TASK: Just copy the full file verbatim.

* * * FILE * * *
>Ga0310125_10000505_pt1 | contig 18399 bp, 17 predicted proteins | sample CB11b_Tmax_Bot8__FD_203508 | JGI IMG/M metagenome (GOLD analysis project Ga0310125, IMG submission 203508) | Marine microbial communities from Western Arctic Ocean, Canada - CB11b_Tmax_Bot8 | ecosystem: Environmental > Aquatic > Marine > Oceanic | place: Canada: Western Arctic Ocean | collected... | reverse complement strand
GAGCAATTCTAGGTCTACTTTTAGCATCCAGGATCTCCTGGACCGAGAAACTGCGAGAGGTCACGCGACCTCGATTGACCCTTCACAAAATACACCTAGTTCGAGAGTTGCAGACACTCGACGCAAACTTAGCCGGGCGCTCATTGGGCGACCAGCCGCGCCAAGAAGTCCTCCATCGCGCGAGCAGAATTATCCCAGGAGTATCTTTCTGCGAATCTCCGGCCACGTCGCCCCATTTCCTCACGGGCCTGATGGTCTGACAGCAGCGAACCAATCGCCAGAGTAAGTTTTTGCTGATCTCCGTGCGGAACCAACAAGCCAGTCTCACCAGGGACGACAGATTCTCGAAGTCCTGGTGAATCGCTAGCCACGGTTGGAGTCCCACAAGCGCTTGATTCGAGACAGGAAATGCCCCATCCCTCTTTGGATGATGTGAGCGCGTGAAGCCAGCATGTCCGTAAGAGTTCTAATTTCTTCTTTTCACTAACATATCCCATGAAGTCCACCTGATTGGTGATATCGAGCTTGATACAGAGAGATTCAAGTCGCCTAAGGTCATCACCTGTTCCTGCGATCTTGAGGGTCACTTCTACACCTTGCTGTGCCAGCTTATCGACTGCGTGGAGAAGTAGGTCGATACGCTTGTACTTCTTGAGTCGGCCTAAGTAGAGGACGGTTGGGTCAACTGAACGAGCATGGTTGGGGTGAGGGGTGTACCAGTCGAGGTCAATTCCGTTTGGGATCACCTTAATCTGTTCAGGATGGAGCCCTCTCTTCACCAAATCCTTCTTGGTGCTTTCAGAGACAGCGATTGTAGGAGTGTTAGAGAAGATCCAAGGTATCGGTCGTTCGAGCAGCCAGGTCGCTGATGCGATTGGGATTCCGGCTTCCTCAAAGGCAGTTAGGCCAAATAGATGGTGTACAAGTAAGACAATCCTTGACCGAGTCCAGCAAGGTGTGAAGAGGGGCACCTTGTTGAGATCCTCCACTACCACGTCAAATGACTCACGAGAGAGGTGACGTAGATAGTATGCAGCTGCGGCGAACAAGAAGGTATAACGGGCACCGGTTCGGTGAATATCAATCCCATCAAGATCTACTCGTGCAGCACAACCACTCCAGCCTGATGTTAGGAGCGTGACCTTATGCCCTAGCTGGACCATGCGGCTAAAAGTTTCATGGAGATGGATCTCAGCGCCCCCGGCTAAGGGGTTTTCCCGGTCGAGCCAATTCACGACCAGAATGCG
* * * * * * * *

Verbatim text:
>Ga0310125_10000505_pt1 | contig 18399 bp, 17 predicted proteins | sample CB11b_Tmax_Bot8__FD_203508 | JGI IMG/M metagenome (GOLD analysis project Ga0310125, IMG submission 203508) | Marine microbial communities from Western Arctic Ocean, Canada - CB11b_Tmax_Bot8 | ecosystem: Environmental > Aquatic > Marine > Oceanic | place: Canada: Western Arctic Ocean | collected... | reverse complement strand
GAGCAATTCTAGGTCTACTTTTAGCATCCAGGATCTCCTGGACCGAGAAACTGCGAGAGGTCACGCGACCTCGATTGACCCTTCACAAAATACACCTAGTTCGAGAGTTGCAGACACTCGACGCAAACTTAGCCGGGCGCTCATTGGGCGACCAGCCGCGCCAAGAAGTCCTCCATCGCGCGAGCAGAATTATCCCAGGAGTATCTTTCTGCGAATCTCCGGCCACGTCGCCCCATTTCCTCACGGGCCTGATGGTCTGACAGCAGCGAACCAATCGCCAGAGTAAGTTTTTGCTGATCTCCGTGCGGAACCAACAAGCCAGTCTCACCAGGGACGACAGATTCTCGAAGTCCTGGTGAATCGCTAGCCACGGTTGGAGTCCCACAAGCGCTTGATTCGAGACAGGAAATGCCCCATCCCTCTTTGGATGATGTGAGCGCGTGAAGCCAGCATGTCCGTAAGAGTTCTAATTTCTTCTTTTCACTAACATATCCCATGAAGTCCACCTGATTGGTGATATCGAGCTTGATACAGAGAGATTCAAGTCGCCTAAGGTCATCACCTGTTCCTGCGATCTTGAGGGTCACTTCTACACCTTGCTGTGCCAGCTTATCGACTGCGTGGAGAAGTAGGTCGATACGCTTGTACTTCTTGAGTCGGCCTAAGTAGAGGACGGTTGGGTCAACTGAACGAGCATGGTTGGGGTGAGGGGTGTACCAGTCGAGGTCAATTCCGTTTGGGATCACCTTAATCTGTTCAGGATGGAGCCCTCTCTTCACCAAATCCTTCTTGGTGCTTTCAGAGACAGCGATTGTAGGAGTGTTAGAGAAGATCCAAGGTATCGGTCGTTCGAGCAGCCAGGTCGCTGATGCGATTGGGATTCCGGCTTCCTCAAAGGCAGTTAGGCCAAATAGATGGTGTACAAGTAAGACAATCCTTGACCGAGTCCAGCAAGGTGTGAAGAGGGGCACCTTGTTGAGATCCTCCACTACCACGTCAAATGACTCACGAGAGAGGTGACGTAGATAGTATGCAGCTGCGGCGAACAAGAAGGTATAACGGGCACCGGTTCGGTGAATATCAATCCCATCAAGATCTACTCGTGCAGCACAACCACTCCAGCCTGATGTTAGGAGCGTGACCTTATGCCCTAGCTGGACCATGCGGCTAAAAGTTTCATGGAGATGGATCTCAGCGCCCCCGGCTAAGGGGTTTTCCCGGTCGAGCCAATTCACGACCAGAATGCG